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Curiosity spurred by this recent question: what were the first mega-collaboration papers (hundreds/thousands of authors)? Which institution/project/experiment started them? How were they received at first by the editors? Did some journals object to them?

  • Is it perhaps a "Big List"-question? – user85520 Jan 6 '18 at 18:06
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    It's academic history more than a list-based question. – aeismail Jan 6 '18 at 22:31
  • My guess is that the first big collaborations might have been in medicine (maybe look at NIH, CDC) and/or physics (maybe look at CERN). – aparente001 Jan 11 '18 at 13:35
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+300

According to this article from 2012, papers with multiple hundreds of authors began primarily as a phenomenon in physics, and the massive physics collaborations in areas like particle physics and space sciences continue to be the ones expanding the bounds of mass authorship.

Historically, the post notes:

In 1981, the highest number of authors on any paper indexed by Clarivate Analytics was 118; by 1989, the annual number regularly surpassed 500.

Another article notes, however, that despite the overall dominance of physics, the first article to pass 1000 authors was actually a 2000+ author medical study.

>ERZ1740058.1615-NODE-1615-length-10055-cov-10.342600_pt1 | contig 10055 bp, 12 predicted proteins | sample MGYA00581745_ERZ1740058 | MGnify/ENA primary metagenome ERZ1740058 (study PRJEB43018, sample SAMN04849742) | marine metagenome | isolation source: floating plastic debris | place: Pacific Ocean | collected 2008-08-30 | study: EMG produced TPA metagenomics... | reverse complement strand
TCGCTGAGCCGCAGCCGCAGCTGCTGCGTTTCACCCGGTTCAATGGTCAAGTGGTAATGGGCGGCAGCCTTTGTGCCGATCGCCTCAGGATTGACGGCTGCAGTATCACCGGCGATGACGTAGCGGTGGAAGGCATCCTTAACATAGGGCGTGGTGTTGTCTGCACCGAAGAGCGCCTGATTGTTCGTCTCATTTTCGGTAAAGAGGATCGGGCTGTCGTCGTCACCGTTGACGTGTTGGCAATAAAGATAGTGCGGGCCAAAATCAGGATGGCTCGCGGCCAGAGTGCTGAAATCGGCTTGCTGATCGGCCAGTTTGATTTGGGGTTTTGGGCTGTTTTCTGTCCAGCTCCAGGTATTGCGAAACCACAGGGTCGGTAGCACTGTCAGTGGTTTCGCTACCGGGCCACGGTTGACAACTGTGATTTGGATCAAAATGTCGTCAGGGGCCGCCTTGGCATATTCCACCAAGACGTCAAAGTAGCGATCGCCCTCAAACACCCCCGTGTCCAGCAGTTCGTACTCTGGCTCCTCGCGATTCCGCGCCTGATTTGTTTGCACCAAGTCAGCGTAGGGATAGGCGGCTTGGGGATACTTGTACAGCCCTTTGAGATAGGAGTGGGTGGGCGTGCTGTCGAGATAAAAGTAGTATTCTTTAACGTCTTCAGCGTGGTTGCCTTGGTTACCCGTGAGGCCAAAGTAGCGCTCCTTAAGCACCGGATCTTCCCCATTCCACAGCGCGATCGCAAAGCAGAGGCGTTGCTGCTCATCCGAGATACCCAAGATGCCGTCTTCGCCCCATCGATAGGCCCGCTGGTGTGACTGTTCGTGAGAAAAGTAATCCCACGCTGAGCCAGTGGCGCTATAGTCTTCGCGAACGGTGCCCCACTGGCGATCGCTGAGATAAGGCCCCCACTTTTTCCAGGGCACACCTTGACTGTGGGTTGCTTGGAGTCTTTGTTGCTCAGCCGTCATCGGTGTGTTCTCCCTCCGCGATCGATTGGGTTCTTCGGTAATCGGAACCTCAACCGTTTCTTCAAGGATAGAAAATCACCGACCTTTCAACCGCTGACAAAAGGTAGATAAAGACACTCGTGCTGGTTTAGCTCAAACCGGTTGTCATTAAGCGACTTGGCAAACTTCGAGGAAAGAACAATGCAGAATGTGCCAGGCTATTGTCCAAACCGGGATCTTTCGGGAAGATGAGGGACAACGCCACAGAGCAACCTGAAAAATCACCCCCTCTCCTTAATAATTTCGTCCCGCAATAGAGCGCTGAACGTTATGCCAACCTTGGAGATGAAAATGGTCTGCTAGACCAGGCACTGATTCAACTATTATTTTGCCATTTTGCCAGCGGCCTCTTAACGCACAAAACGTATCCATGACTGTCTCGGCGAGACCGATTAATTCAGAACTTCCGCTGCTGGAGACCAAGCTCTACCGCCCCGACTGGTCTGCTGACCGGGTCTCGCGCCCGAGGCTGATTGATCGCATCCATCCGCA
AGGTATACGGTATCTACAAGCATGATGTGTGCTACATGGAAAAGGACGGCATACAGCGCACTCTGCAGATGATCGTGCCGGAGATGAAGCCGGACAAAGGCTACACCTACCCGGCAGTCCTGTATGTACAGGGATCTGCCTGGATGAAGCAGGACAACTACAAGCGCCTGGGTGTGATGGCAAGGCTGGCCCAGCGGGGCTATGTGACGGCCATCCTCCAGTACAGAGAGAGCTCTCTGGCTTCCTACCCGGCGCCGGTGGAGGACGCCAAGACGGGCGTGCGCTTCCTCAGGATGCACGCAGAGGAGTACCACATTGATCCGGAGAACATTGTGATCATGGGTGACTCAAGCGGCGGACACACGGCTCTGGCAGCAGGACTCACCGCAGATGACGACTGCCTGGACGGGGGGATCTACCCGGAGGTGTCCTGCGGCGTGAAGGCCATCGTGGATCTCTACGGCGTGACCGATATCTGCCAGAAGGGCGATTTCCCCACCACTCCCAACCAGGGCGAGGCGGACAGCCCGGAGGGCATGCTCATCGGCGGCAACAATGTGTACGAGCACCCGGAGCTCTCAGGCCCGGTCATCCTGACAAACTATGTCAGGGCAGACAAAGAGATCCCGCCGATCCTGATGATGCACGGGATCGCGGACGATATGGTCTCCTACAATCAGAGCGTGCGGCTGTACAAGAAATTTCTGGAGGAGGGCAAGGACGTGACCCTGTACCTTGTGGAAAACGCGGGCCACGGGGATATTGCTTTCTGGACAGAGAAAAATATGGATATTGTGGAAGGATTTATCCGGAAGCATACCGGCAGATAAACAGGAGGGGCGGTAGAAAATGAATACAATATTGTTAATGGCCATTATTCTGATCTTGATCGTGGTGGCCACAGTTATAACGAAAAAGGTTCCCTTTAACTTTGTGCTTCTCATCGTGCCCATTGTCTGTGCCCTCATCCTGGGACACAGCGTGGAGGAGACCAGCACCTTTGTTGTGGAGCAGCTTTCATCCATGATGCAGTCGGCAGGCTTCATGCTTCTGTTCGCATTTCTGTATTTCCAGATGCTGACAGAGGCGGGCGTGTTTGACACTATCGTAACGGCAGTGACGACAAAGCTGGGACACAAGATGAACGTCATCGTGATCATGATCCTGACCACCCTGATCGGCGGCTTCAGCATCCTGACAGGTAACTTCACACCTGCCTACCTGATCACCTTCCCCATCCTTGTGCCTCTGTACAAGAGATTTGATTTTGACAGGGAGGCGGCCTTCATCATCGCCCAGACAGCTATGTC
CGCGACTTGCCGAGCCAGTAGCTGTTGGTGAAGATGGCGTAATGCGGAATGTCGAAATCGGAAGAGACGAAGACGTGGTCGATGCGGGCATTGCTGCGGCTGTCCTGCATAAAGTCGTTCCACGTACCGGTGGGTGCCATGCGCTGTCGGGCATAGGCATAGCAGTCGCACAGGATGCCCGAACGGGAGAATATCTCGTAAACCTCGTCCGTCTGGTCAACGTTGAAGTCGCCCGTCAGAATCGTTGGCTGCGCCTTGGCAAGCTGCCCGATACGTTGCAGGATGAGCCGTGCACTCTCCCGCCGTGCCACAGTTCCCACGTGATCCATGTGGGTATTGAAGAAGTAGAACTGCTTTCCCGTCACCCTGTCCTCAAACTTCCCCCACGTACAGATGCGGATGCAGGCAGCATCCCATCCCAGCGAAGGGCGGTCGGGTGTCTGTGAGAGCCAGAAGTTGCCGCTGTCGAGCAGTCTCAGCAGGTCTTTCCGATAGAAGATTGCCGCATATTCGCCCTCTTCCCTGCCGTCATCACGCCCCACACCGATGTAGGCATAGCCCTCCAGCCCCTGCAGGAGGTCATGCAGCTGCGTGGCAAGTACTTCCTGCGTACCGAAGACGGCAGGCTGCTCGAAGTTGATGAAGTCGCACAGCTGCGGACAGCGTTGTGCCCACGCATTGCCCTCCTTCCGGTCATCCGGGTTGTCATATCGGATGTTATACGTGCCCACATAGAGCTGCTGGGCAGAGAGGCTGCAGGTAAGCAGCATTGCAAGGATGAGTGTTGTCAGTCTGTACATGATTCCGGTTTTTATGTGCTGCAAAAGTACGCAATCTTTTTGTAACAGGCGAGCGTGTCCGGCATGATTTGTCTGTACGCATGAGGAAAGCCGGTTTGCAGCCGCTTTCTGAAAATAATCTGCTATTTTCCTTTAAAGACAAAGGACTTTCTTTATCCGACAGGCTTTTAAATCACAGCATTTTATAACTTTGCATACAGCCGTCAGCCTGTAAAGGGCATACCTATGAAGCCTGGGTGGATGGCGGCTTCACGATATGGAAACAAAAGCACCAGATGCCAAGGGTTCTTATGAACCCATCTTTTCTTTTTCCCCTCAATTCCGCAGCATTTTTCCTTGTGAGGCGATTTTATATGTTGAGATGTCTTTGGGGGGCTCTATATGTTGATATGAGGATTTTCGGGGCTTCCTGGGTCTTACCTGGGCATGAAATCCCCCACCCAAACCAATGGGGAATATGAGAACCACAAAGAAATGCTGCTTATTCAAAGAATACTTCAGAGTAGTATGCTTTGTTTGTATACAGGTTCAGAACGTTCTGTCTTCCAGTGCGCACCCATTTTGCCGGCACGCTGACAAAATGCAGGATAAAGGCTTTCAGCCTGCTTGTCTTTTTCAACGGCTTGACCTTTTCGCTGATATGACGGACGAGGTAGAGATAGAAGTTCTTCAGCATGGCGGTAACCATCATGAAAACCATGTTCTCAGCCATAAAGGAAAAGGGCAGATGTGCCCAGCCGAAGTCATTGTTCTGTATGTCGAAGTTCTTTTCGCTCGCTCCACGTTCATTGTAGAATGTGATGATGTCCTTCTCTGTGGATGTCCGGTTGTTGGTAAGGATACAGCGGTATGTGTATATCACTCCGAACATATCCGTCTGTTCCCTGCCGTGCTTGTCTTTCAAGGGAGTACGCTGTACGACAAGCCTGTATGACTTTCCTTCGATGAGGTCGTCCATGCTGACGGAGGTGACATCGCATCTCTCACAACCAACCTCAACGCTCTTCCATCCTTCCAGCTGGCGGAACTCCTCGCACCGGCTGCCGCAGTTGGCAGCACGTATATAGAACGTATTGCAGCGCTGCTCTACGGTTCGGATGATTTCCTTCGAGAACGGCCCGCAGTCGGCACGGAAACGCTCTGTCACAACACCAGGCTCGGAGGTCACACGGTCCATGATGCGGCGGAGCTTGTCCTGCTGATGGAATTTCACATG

None of the sources that I have found talk about any particular difficulties in publishing multi-hundred author articles, which does not surprise me. Many of the issues, such as assigning responsibility, already had to be worked out for articles with "mere" dozens of authors. Moreover large-scale collaborations are typically difficult to conduct (and fund) without already having effectively satisfied many of the challenges of peer review. In short: while I don't have evidence for it, I would suspect that the early mega-collaboration papers were well received by journals eager to publish such high-profile and likely impactful research.

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